FinalCanyonSpells_PromoAbstract.jpgJimmie Linville, front man of Nashville-by-way-of-Wisconsin indie rock outfit Canyon Spells, has an intensely strong aversion to social media:

He:  “If you don’t have a Facebook, it really affects how people perceive you today.”

Me: “Like how?”

He:  “I don’t have a Facebook and people either think a) he’s weird, he’s not normal or b) he’s untrustworthy, I can’t track him, I don’t have pictures I can look at of him to find out what he’s doing…and the stuff people those motivational poster quotes, that’s probably what got me off of social media; I care about fonts and they’re always terrible fonts, you know? And it’s usually some platitude like ‘Live life to the fullest’, and I’m like, ‘no shit.’ Some of them are really bad advice too! ‘Take a risk’ or ‘Don’t think about the consequences’ and I’m like, ‘no, do think about the consequences.  Think about  the consequences.  Definitely have a budget.’

Me:  “You know what Jimmie, if you had a Facebook, we’d definitely be friends.”

In fact, the aversion is so strong that it inspired Linville to write songs about our social media-addicted culture; “I don’t really write a lot of love songs or a lot of overly sentimental songs.  I think I write about the social media thing because it affects me more,” he declares.  “I’ve noticed that people are less comfortable in real life social situations, and they are more comfortable in social situations being completely transfixed with their phones or their computers.  I had a couple of friends over the other day, and they were sitting on the couch, looking at their phones, talking to me while staring at their phones pretty much the whole hang.  I remember a time when that wasn’t a thing you did.  I think everyone got a cell phone in 2004.  It was rare to get a text message.  I know I risk sounding like an old man here, but I’m only 29 years old.  There used to be more face to face time with people.  Now we have a generation of kids who aren’t developing social skills, they don’t understand facial cues or how to react to each other or how to communicate or have genuine human experiences.  It’s worrisome.”

Linville asserts that our addiction to our devices not only hampers interaction with others, it also negatively impacts our perception of ourselves.  “If I wasn’t in a band, I wouldn’t have any social media accounts at all.  It’s addictive for me.  Have you ever looked down and noticed your thumbs just randomly moving? That’s you scrolling!  It’s a dangerous affliction!” he says with laugh.  “I had to get rid of as much of it as I could. I know a lot of people who have Instagram accounts that put a lot of stock into the way people react to what they post, ‘how many likes did I get?’ or ‘how quickly did people like it?’ They’re constantly taking stock of their digital selves.  I mean I already don’t want to take pictures of myself.  At all. Taking press photos was a nightmare.”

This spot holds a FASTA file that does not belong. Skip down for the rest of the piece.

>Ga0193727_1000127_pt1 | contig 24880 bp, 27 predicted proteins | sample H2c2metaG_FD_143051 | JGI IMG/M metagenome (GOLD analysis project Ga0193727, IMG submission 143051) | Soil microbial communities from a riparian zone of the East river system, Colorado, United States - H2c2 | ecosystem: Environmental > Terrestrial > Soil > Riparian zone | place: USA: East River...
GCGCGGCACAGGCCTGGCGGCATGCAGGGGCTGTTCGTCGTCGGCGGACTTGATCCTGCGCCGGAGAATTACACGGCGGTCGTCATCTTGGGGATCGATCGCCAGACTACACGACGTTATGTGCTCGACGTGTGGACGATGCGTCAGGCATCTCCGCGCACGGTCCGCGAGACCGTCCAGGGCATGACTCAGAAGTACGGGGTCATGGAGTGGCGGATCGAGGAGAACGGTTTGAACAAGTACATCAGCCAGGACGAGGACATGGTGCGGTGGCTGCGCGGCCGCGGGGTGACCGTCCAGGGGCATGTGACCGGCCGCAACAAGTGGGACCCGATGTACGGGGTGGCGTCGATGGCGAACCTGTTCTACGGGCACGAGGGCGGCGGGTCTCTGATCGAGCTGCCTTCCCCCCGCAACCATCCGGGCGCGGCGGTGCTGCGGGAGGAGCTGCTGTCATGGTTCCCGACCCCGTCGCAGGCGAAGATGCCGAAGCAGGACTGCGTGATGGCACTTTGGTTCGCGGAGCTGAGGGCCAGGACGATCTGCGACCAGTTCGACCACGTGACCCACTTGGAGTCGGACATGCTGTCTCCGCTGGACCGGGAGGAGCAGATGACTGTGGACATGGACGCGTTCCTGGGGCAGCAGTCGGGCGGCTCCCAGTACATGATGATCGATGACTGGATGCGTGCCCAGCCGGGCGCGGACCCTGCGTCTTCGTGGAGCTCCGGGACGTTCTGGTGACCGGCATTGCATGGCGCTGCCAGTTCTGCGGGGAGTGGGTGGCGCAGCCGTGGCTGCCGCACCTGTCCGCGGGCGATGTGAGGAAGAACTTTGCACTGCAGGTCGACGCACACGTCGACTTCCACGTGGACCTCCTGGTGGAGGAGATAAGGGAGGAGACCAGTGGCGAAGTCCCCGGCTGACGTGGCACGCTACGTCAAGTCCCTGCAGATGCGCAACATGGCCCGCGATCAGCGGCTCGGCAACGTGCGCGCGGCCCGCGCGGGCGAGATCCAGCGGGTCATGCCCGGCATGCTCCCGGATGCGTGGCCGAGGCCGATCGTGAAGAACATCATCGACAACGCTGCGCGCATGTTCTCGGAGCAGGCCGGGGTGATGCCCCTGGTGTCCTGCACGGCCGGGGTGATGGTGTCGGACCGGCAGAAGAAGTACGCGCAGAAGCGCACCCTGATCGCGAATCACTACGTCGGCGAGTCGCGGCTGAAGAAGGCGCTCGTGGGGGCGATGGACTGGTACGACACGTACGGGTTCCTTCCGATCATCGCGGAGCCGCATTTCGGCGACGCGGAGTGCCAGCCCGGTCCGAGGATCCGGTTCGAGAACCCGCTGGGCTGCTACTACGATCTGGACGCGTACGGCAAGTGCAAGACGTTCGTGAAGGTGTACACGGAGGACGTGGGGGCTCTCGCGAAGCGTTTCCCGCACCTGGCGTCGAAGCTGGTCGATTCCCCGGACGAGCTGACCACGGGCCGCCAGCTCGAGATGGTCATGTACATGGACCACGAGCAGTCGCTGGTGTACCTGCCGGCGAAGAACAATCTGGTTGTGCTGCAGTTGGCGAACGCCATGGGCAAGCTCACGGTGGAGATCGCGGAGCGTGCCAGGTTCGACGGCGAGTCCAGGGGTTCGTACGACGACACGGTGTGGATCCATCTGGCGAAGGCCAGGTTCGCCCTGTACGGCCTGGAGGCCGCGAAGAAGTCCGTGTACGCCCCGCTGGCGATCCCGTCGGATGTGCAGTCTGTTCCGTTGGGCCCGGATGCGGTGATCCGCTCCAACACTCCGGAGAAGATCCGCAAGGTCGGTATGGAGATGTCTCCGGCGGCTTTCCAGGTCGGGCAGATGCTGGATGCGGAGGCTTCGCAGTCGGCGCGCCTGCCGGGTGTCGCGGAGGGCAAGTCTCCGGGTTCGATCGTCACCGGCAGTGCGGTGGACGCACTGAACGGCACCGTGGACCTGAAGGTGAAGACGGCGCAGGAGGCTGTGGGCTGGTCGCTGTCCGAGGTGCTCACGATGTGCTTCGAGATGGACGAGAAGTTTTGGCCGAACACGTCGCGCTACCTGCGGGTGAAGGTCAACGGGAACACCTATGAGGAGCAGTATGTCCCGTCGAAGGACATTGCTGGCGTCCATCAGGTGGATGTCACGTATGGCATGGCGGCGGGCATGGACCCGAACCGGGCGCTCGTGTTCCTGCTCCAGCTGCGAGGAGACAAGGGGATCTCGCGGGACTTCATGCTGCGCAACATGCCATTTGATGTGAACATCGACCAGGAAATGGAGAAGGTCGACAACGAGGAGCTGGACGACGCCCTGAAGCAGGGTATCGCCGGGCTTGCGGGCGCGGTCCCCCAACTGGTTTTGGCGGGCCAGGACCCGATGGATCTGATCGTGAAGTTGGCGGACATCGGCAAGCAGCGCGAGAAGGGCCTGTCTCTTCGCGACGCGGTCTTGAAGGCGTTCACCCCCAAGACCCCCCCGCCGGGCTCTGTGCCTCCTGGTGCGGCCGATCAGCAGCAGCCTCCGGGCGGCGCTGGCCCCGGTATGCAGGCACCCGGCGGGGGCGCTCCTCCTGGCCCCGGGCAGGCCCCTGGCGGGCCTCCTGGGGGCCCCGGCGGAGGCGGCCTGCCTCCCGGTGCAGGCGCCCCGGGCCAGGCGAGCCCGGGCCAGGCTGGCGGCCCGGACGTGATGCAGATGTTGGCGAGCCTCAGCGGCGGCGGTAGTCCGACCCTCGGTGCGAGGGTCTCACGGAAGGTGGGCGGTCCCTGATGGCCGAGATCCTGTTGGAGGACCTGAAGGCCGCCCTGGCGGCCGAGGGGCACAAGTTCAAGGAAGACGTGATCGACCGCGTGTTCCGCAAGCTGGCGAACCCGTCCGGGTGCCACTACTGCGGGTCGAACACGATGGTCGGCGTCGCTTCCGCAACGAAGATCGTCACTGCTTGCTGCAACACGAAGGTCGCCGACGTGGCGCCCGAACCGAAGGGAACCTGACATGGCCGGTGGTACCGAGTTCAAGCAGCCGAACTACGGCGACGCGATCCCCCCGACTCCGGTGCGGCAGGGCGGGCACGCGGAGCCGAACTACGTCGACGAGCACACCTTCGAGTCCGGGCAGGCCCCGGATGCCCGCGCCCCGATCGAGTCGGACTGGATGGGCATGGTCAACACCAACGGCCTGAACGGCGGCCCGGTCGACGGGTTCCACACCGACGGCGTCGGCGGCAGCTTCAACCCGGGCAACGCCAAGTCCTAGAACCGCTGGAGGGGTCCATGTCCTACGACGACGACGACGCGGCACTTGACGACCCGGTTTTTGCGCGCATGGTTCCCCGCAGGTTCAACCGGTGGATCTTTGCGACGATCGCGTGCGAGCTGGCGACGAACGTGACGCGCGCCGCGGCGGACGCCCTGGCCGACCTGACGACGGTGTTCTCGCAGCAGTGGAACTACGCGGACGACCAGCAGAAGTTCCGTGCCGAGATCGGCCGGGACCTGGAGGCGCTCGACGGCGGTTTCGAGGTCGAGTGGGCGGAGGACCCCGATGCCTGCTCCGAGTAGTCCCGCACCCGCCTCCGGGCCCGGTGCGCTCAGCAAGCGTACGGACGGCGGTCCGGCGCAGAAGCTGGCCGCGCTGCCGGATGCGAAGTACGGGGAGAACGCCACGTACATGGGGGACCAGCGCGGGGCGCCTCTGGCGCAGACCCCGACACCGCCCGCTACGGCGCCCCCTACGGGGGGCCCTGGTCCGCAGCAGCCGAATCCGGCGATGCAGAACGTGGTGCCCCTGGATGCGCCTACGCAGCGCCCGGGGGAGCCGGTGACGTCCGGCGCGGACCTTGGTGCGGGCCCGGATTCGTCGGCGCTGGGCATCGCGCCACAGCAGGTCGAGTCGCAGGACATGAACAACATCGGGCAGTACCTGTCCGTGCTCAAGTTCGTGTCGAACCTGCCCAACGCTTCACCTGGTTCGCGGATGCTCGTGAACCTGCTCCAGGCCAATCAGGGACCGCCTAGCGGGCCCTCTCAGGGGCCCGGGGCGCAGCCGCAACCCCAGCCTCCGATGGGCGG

Linville, an insanely creative wordsmith, was actually a latecomer to the world of making music. “For me, writing was something I had a knack for; I wanted to be a writer, and I worked on short stories and novels.  I was late to guitar-playing and to singing and songwriting.  I struggled writing in the long form; I much prefer dialogue or action, and with songwriting, you can put so much into one song.  It’s perfect,” he says.

His songwriting prowess shows in the band’s latest album, Now That We’re Gone, a brilliant collection of ten introspectively groovy tunes that each possess a shimmering light-heartedness—a surprising observation given that the essential theme of the record is the dislocation from society and feeling like an outsider, partly brought about by that pesky social media situation.  “In a line from the last song on the new album I sing ‘Every night all my life/me and mine in our cell phone light/but it’s love.’ It’s just the idea of you lying next to your significant other and you’re bathed in your own cell phone light.  We’ve all been there,” laughs Linville.  “It’s a weird world we’ve created.”

Canyon Spells will celebrate the release of the album by playing a show with fellow Nashville talents Birdtalker and Good Buddy sponsored by Cause A Scene on March 4th—the location is a secret, so get your tickets today so you’ll know where to find the action: 


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